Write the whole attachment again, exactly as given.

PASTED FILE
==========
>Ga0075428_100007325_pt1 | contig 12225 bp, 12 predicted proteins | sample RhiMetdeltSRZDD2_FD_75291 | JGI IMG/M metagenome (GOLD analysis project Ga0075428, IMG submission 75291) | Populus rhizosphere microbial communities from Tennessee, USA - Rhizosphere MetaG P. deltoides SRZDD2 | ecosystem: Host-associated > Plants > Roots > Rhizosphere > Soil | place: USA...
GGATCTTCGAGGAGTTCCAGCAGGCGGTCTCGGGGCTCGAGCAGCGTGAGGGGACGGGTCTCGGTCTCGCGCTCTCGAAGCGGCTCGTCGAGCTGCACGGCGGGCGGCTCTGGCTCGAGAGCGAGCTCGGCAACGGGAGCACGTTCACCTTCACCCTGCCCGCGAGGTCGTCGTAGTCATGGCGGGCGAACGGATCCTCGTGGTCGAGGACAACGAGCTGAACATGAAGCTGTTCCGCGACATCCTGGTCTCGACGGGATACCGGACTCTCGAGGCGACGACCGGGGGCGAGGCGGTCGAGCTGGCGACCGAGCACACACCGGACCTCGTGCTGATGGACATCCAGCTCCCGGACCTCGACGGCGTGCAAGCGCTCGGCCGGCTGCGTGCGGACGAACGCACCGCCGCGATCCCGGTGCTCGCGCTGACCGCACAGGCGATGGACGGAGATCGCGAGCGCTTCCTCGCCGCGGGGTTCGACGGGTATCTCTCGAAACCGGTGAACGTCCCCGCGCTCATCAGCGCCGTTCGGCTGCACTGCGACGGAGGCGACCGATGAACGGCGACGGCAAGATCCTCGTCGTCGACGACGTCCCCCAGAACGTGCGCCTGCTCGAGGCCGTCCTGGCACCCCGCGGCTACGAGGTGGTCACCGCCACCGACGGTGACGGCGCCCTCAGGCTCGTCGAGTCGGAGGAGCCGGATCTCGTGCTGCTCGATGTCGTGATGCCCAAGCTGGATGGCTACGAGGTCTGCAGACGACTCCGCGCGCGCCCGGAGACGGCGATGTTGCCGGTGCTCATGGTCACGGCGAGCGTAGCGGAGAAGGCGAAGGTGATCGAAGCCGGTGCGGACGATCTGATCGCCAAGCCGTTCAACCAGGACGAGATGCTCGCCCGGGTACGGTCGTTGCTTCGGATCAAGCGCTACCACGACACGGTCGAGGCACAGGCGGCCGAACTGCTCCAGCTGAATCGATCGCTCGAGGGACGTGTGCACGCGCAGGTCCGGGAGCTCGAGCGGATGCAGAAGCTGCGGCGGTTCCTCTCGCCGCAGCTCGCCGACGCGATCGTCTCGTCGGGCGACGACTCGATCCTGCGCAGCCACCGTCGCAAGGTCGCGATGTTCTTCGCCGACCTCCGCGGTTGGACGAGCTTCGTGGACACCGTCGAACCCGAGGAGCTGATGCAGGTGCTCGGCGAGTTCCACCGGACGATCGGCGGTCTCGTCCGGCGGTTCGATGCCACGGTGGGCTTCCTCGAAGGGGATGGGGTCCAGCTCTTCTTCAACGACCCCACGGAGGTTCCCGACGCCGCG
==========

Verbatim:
>Ga0075428_100007325_pt1 | contig 12225 bp, 12 predicted proteins | sample RhiMetdeltSRZDD2_FD_75291 | JGI IMG/M metagenome (GOLD analysis project Ga0075428, IMG submission 75291) | Populus rhizosphere microbial communities from Tennessee, USA - Rhizosphere MetaG P. deltoides SRZDD2 | ecosystem: Host-associated > Plants > Roots > Rhizosphere > Soil | place: USA...
GGATCTTCGAGGAGTTCCAGCAGGCGGTCTCGGGGCTCGAGCAGCGTGAGGGGACGGGTCTCGGTCTCGCGCTCTCGAAGCGGCTCGTCGAGCTGCACGGCGGGCGGCTCTGGCTCGAGAGCGAGCTCGGCAACGGGAGCACGTTCACCTTCACCCTGCCCGCGAGGTCGTCGTAGTCATGGCGGGCGAACGGATCCTCGTGGTCGAGGACAACGAGCTGAACATGAAGCTGTTCCGCGACATCCTGGTCTCGACGGGATACCGGACTCTCGAGGCGACGACCGGGGGCGAGGCGGTCGAGCTGGCGACCGAGCACACACCGGACCTCGTGCTGATGGACATCCAGCTCCCGGACCTCGACGGCGTGCAAGCGCTCGGCCGGCTGCGTGCGGACGAACGCACCGCCGCGATCCCGGTGCTCGCGCTGACCGCACAGGCGATGGACGGAGATCGCGAGCGCTTCCTCGCCGCGGGGTTCGACGGGTATCTCTCGAAACCGGTGAACGTCCCCGCGCTCATCAGCGCCGTTCGGCTGCACTGCGACGGAGGCGACCGATGAACGGCGACGGCAAGATCCTCGTCGTCGACGACGTCCCCCAGAACGTGCGCCTGCTCGAGGCCGTCCTGGCACCCCGCGGCTACGAGGTGGTCACCGCCACCGACGGTGACGGCGCCCTCAGGCTCGTCGAGTCGGAGGAGCCGGATCTCGTGCTGCTCGATGTCGTGATGCCCAAGCTGGATGGCTACGAGGTCTGCAGACGACTCCGCGCGCGCCCGGAGACGGCGATGTTGCCGGTGCTCATGGTCACGGCGAGCGTAGCGGAGAAGGCGAAGGTGATCGAAGCCGGTGCGGACGATCTGATCGCCAAGCCGTTCAACCAGGACGAGATGCTCGCCCGGGTACGGTCGTTGCTTCGGATCAAGCGCTACCACGACACGGTCGAGGCACAGGCGGCCGAACTGCTCCAGCTGAATCGATCGCTCGAGGGACGTGTGCACGCGCAGGTCCGGGAGCTCGAGCGGATGCAGAAGCTGCGGCGGTTCCTCTCGCCGCAGCTCGCCGACGCGATCGTCTCGTCGGGCGACGACTCGATCCTGCGCAGCCACCGTCGCAAGGTCGCGATGTTCTTCGCCGACCTCCGCGGTTGGACGAGCTTCGTGGACACCGTCGAACCCGAGGAGCTGATGCAGGTGCTCGGCGAGTTCCACCGGACGATCGGCGGTCTCGTCCGGCGGTTCGATGCCACGGTGGGCTTCCTCGAAGGGGATGGGGTCCAGCTCTTCTTCAACGACCCCACGGAGGTTCCCGACGCCGCG